Why one exec encourages employees to leave the office early to exercise

Rob BarkerRob Barker, president of Precor.

We all know regular exercise is good for us — but after working a full day, it’s often the
last thing we want to do when we get home from the office.

Most people want to spend the little amount of free time they do have with friends and family, checking items off their to-do lists, or relaxing.

So, to help promote a healthier lifestyle and better work-life balance among employees — and, to improve their business — Precor, a popular fitness equipment company, lets its workers leave the office early to work out and do fitness “research.”

Rob Barker, president of Precor, enforces this unique company practice not just for the betterment of the corporate culture, but also the quality of the company’s products.

“I firmly believe that you have to use and know your products in order to create the best fitness solutions on the market,” he tells Business Insider.

For the Precor team, exercise is seen as both work and play, Barker explains.

“Most of our employees don’t even view being active as ‘exercise.’ They see physical activity as a fun part of their daily routine and a necessary activity that helps them enjoy other aspects of their lives,” he says.

Firstly, he feels regular physical activity should be standard in anyone’s life — especially those looking to stay sharp mentally, as well as physically (as it’s proven to boost your mood during the day and promote uninterrupted sleep throughout the night).

And secondly, Barker believes that this hands-on approach is instrumental to the company’s success: If the employees also act as the consumers, they can identify problems with the product and the ways it could be improved to better enhance the user’s experience.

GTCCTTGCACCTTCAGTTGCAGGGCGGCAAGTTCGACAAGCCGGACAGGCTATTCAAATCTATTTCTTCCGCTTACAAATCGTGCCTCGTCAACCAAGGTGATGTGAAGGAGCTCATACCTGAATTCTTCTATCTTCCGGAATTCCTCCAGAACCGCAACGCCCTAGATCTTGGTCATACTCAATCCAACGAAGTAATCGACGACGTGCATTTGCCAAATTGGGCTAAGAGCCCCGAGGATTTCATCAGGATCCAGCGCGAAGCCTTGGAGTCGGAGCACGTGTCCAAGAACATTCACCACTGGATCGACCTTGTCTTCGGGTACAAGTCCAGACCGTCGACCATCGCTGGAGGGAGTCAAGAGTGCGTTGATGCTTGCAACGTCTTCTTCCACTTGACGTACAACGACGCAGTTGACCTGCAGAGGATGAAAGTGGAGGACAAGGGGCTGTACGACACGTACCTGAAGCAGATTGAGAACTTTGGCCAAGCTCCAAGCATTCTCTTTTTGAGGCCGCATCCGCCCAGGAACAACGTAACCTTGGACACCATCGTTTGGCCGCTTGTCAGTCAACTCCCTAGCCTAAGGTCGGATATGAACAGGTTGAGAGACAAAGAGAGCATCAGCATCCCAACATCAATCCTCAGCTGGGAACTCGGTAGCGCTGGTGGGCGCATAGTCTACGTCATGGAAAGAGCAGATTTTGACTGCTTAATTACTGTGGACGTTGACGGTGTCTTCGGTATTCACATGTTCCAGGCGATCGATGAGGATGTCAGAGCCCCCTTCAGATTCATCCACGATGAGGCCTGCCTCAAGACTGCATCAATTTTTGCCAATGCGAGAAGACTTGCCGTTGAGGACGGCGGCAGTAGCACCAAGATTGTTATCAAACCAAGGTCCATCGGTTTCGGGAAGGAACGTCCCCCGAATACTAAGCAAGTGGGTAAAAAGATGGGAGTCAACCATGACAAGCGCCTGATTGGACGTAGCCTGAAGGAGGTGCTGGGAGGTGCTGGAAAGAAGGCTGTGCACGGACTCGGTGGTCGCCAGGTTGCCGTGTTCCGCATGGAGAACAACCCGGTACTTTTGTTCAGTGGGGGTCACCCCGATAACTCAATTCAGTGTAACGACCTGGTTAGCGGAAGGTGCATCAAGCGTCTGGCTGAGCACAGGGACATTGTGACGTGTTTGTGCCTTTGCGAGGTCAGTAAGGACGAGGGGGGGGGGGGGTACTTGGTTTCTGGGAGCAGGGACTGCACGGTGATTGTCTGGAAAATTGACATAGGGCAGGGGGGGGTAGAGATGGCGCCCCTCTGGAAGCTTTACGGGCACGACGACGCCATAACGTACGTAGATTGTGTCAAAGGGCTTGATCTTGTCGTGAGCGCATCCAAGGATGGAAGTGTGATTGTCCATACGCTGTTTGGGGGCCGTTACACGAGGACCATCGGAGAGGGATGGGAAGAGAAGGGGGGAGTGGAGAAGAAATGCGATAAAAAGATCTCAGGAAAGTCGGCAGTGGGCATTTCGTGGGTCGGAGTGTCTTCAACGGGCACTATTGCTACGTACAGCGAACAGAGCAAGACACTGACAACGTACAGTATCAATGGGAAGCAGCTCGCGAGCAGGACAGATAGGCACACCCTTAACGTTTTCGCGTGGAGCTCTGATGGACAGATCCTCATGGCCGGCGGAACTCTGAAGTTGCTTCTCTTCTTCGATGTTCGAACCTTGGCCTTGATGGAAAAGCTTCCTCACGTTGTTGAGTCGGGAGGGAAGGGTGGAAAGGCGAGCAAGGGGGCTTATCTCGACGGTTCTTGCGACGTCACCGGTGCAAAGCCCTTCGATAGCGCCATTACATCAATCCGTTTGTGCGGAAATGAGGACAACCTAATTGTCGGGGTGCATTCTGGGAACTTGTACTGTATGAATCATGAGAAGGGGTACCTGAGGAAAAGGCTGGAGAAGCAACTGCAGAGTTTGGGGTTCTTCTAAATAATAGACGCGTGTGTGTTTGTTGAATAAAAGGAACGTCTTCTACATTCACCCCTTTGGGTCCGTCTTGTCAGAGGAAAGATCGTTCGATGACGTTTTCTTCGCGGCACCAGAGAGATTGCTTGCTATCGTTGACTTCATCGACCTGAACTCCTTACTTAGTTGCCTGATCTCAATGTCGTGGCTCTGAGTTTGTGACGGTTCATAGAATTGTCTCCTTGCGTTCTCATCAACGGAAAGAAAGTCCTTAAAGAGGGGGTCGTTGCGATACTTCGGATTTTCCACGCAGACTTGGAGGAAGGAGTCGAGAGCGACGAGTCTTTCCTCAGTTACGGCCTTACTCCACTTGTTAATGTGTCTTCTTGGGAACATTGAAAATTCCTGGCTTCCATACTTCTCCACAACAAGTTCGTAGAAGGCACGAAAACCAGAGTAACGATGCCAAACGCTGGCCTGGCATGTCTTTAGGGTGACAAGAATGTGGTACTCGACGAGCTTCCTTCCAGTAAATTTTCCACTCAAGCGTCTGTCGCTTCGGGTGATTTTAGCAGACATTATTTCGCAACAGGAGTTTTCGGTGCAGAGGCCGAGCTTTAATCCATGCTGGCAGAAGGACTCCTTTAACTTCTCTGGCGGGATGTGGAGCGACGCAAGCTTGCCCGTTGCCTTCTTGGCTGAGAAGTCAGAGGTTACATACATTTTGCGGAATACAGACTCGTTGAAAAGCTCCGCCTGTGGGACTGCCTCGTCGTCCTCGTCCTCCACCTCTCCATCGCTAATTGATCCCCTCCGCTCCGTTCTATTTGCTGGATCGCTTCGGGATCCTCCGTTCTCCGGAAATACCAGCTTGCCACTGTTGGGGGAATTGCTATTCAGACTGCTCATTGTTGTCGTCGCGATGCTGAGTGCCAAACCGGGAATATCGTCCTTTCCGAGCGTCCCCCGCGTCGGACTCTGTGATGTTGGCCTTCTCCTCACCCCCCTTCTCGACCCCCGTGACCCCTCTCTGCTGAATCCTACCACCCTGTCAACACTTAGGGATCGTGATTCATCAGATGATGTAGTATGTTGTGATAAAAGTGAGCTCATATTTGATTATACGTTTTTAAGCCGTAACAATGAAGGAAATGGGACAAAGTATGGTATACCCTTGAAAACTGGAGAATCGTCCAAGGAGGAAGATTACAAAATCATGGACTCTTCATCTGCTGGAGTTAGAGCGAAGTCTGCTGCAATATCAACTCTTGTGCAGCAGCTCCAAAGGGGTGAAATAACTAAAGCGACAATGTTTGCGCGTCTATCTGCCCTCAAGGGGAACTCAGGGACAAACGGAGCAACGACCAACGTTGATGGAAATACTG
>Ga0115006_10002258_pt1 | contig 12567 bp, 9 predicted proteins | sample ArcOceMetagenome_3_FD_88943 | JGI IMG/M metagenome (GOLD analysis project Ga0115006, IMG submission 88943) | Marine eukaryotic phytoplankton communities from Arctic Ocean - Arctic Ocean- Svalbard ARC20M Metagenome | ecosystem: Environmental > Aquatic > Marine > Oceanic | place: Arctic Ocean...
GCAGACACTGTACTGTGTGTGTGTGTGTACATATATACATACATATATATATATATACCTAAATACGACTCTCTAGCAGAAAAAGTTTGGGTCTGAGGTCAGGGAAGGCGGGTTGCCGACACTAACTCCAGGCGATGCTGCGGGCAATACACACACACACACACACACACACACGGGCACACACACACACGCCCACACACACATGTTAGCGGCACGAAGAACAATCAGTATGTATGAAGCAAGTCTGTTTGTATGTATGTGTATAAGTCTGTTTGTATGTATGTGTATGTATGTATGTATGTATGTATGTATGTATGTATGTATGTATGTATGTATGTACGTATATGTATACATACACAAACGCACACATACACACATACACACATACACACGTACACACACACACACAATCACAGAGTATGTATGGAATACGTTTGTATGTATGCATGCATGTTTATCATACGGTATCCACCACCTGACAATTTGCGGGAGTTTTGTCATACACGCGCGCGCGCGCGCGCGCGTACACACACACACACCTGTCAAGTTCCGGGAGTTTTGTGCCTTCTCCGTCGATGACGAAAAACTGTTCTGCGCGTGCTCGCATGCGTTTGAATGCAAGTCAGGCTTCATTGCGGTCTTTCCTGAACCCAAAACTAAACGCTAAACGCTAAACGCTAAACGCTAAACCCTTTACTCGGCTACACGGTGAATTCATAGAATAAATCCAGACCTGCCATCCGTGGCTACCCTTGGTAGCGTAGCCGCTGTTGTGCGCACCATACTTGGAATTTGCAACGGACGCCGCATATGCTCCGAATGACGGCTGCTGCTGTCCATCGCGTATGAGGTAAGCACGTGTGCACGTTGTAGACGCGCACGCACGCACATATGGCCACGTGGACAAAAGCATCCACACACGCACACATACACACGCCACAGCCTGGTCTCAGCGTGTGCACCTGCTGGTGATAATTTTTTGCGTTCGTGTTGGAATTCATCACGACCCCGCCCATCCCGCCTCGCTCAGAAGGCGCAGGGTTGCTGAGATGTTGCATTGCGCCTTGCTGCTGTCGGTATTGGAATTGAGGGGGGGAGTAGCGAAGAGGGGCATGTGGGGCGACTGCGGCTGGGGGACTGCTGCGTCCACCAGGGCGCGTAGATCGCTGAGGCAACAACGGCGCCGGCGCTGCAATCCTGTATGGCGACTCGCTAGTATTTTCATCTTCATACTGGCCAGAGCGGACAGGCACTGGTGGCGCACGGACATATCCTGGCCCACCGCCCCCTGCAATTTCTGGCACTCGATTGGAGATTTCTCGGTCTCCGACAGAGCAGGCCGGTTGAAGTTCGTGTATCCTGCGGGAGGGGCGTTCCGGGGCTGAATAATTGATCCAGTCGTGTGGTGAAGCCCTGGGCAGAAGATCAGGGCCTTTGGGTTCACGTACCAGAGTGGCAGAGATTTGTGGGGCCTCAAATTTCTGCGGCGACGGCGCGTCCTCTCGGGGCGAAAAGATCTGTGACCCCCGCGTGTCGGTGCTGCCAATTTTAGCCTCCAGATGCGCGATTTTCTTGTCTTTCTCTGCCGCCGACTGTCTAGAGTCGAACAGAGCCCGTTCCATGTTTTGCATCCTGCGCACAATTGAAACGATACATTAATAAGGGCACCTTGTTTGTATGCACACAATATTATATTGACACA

Because of this, employees frequently report back to the Precor executives with well-informed ideas and suggestions.

“Often times, our employees are the ones who suggest new features or design ideas because they are using our products, and our competitors’ products, on a daily basis,” he says. “We are constantly designing new products and services and use our own staff for valuable feedback in that process.”

Though testing the equipment is essential, employees are given the freedom to venture outside and exercise wherever they want. Barker feels this lenience allows employees a constant source of inspiration and knowledge of physical fitness.

“If you name a physical activity, chances are that our employees are doing it,” he says. “One of the perks of our home office is that it is in the beautiful Pacific Northwest [in Washington state], so even during the workweek, our employees have access to fun outdoor activities like hiking, skiing, and trail running.”

And for when the Washington winter hits — or, for those who prefer to exercise indoors — Precor has three fitness facilities on campus that are open to all employees.

Barker stands by his belief that this “policy” allows the team to design and produce more effective products — and in turn, comprise a lucrative business. But what’s more is the system promotes happiness within the office, and the common activities between colleagues nurture relationships (not to mention stress relief), he explains.

In fact, 20 Precor employees ran in the 2015 Seattle Rock ‘n Roll marathon and half-marathon this past June — but not during office hours.

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